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Chef's Kitchen

Guest chefs give us a tip that elevates their cooking, and provide a recipe that highlights their tip so you can practice at home. Our guest chef this month is Executive Chef Jesse Souza of Six Seven Restaurant & Lounge at the Edgewater Hotel. Six Seven offers Pacific Northwest cuisine: seasonally-inspired, crafted with the freshest and finest organic and naturally-raised ingredients for use in their chef special preparations. Wine selections are ever-evolving and include artisan, boutique, and hard-to-find Washington, Oregon, and Northern California wineries. And have we mentioned the view? Gorgeous!

A native of New England, Chef Jesse Souza grew up appreciating the bounty of the seasons. He has worked in every corner of the U.S. at hotel and resort restaurants, joining Nobel House Hotels & Resorts in 2002 as part of the kitchen staff at Little Palm Island Resort & Spa in the Florida Keys. In 2007, he took on the executive chef position at BALEENmiami at The Grove Isle Hotel & Spa, soon overseeing the kitchen at BALEENnaples at La Playa Beach & Golf Resort in 2008. He then moved to Riviera Palm Springs in 2012. Most recently, he was executive chef of Taj Boston, overseeing the restaurant menu and operations. He has great regard for the New American cuisine movement and varied regional dishes, and enjoys creating Northwest specialties like salmon, cod, and Heritage pork loin.


Poaching eggs easily for dishes where a little "comfort" is in order, by Executive Chef Jesse Souza

In recent years, eggs - especially gorgeous molten yolky eggs - have gone far past the standard brunch fare and have wound up garnishing any number of savory a la carte dishes. Fried and served on top of burgers, griddled in the middle of a thick piece of toast, cooked slowly sous vide, or classically poached, they are everywhere that chefs need to add some richness and a little bit of "comfort." The egg does more than add richness … it adds a familiarity and sense of place.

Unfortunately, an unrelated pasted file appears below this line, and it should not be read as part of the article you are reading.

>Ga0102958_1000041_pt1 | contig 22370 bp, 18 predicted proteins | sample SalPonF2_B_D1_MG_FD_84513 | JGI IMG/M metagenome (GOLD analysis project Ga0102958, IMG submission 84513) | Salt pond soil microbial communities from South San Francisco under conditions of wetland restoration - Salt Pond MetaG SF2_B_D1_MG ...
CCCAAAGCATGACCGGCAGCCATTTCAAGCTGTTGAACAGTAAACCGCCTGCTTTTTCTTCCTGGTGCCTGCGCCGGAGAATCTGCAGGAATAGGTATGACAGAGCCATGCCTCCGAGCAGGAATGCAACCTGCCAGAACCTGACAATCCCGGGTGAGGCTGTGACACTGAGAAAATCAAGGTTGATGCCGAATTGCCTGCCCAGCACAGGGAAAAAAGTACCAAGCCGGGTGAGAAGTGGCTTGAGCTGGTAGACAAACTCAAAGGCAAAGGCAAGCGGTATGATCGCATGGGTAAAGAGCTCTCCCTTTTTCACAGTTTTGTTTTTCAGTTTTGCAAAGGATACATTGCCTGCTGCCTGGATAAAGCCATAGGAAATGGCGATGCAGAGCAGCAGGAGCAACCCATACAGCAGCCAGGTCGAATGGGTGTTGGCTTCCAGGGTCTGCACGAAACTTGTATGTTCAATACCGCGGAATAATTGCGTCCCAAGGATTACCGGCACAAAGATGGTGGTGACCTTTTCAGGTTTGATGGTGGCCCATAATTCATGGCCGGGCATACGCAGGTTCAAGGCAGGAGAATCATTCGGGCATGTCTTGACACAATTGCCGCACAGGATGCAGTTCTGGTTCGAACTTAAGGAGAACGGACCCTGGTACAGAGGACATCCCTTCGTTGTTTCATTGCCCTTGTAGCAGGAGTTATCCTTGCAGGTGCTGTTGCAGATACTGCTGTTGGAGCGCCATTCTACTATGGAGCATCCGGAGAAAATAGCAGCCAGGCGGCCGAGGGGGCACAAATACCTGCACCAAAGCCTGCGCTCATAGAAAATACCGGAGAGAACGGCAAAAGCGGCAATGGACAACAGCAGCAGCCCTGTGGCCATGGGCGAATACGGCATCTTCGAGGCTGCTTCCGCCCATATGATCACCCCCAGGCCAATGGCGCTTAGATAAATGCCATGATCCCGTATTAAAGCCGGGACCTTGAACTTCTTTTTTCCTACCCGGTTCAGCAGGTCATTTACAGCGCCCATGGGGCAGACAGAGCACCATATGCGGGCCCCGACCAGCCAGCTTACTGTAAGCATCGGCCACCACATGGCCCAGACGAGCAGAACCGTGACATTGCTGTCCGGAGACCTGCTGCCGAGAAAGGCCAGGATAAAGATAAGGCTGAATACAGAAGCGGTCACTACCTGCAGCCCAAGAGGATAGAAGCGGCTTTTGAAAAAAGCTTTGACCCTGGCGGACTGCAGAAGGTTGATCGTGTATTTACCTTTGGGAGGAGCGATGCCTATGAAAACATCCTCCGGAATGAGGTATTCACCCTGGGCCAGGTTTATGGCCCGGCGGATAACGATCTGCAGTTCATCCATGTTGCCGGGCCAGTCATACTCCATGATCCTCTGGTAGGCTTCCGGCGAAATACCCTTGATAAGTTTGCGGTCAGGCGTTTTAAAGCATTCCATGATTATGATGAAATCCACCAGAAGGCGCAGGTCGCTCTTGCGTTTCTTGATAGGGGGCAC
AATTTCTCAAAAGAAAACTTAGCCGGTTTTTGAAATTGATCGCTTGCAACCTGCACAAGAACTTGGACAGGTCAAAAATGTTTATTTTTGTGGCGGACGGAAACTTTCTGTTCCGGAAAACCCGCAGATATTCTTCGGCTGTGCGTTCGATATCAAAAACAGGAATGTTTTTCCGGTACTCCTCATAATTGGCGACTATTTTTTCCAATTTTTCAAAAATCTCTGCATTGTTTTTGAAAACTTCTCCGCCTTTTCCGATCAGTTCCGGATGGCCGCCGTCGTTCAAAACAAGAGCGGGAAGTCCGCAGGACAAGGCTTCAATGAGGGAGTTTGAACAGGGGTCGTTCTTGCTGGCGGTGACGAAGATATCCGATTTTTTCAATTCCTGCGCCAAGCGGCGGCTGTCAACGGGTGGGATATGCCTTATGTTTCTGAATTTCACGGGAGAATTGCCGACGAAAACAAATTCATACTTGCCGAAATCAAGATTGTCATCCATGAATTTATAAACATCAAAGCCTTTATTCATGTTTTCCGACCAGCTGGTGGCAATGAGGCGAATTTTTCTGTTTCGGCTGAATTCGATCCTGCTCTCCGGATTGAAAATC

One of the most popular places for a little runny yolk is the top of a pasta or risotto dish. Dishes like a carbonara, which traditionally have an egg-enriched sauce, or a risotto with egg-friendly ingredients like mushroom, asparagus, spinach, or tomato, are common choices. It gives the diner the chance to wait and break the egg at the right moment and mix the yolk to give the dish an instant flavor boost - especially if the kitchen has seasoned the egg properly with coarse salt and fresh pepper. Other great seasoning ideas include smoked paprika, truffle, chive, toasted garlic, herb pistou, parmesan, really anything that will mix with the yolk when broken and ultimately become another sauce for the dish.

Out of all the egg preparations, we wanted to talk a little about poaching eggs. Poaching eggs is often something that is not done, or done well, in home kitchens and therefore people avoid it. There are a couple of simple tips for the preparation and serving which will make it much more user-friendly for the home cook.

Vinegar Is Your Friend

When poaching eggs, bring lightly salted water up to a boil, reduce to a gentle simmer, and acidulate the water with white wine vinegar. A good starting ratio is one tablespoon of vinegar per quart of water. The vinegar helps to quickly coagulate the egg whites and keeps the resulting product tighter and neater in appearance. Usual poaching time is 3-4 minutes; egg should still have a good wobble, but not be super loose or hard to get out of the water with a slotted spoon.

Embrace the Vortex

Just before adding the eggs (which must be done gently, obviously - some prefer to crack the egg into a bowl and then slide it into the water), spin the water with a spoon to create a vortex in the middle of the pot. Carefully slide an egg into the vortex and the action of the water will help to keep it together. This is not always necessary, but it can help. Plus, I like the word "vortex."

Chill & Trim

Trying to poach and serve eggs for 8 or 12 while entertaining guests is not what I would call a fun time. Follow the method for poaching eggs above, but have an ice-and-water bath handy. Once the eggs are cooked to desired doneness - typically a "poached medium" - remove them from the simmering water and plunge immediately into ice water. After ten minutes or so, remove and pat dry, then trim strands and rough edges with knife or kitchen shears. You can store them in the refrigerator well-covered until you need them, at which time you would just re-submerge them in simmering water (no vinegar needed) until hot, maybe one to two minutes. Then serve immediately.

Click here to see Chef Souza's recipe

Six Seven, at The Edgewater Hotel
2411 Alaskan Way, Pier 67
Seattle, WA 98121

April 2017

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